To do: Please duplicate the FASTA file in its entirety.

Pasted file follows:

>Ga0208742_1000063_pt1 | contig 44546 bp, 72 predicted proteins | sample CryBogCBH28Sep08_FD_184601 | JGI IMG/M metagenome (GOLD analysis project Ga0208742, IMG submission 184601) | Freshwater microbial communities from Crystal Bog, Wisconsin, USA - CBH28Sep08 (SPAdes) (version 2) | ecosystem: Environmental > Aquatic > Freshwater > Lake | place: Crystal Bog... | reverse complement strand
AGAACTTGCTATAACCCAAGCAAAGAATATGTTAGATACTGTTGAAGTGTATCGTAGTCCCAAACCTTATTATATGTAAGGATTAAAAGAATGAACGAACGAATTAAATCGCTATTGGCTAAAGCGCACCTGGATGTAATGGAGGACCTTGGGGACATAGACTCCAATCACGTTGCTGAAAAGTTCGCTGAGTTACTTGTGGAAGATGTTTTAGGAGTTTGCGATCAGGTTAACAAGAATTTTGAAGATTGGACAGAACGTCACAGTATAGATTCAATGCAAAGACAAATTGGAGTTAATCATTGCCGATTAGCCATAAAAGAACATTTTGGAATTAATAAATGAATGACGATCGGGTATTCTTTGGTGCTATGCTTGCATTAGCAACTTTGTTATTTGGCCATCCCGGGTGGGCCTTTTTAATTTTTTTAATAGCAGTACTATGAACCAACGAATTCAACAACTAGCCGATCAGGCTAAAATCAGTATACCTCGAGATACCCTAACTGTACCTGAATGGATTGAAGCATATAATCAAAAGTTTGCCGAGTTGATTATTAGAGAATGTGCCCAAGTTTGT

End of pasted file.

>Ga0208742_1000063_pt1 | contig 44546 bp, 72 predicted proteins | sample CryBogCBH28Sep08_FD_184601 | JGI IMG/M metagenome (GOLD analysis project Ga0208742, IMG submission 184601) | Freshwater microbial communities from Crystal Bog, Wisconsin, USA - CBH28Sep08 (SPAdes) (version 2) | ecosystem: Environmental > Aquatic > Freshwater > Lake | place: Crystal Bog... | reverse complement strand
AGAACTTGCTATAACCCAAGCAAAGAATATGTTAGATACTGTTGAAGTGTATCGTAGTCCCAAACCTTATTATATGTAAGGATTAAAAGAATGAACGAACGAATTAAATCGCTATTGGCTAAAGCGCACCTGGATGTAATGGAGGACCTTGGGGACATAGACTCCAATCACGTTGCTGAAAAGTTCGCTGAGTTACTTGTGGAAGATGTTTTAGGAGTTTGCGATCAGGTTAACAAGAATTTTGAAGATTGGACAGAACGTCACAGTATAGATTCAATGCAAAGACAAATTGGAGTTAATCATTGCCGATTAGCCATAAAAGAACATTTTGGAATTAATAAATGAATGACGATCGGGTATTCTTTGGTGCTATGCTTGCATTAGCAACTTTGTTATTTGGCCATCCCGGGTGGGCCTTTTTAATTTTTTTAATAGCAGTACTATGAACCAACGAATTCAACAACTAGCCGATCAGGCTAAAATCAGTATACCTCGAGATACCCTAACTGTACCTGAATGGATTGAAGCATATAATCAAAAGTTTGCCGAGTTGATTATTAGAGAATGTGCCCAAGTTTGT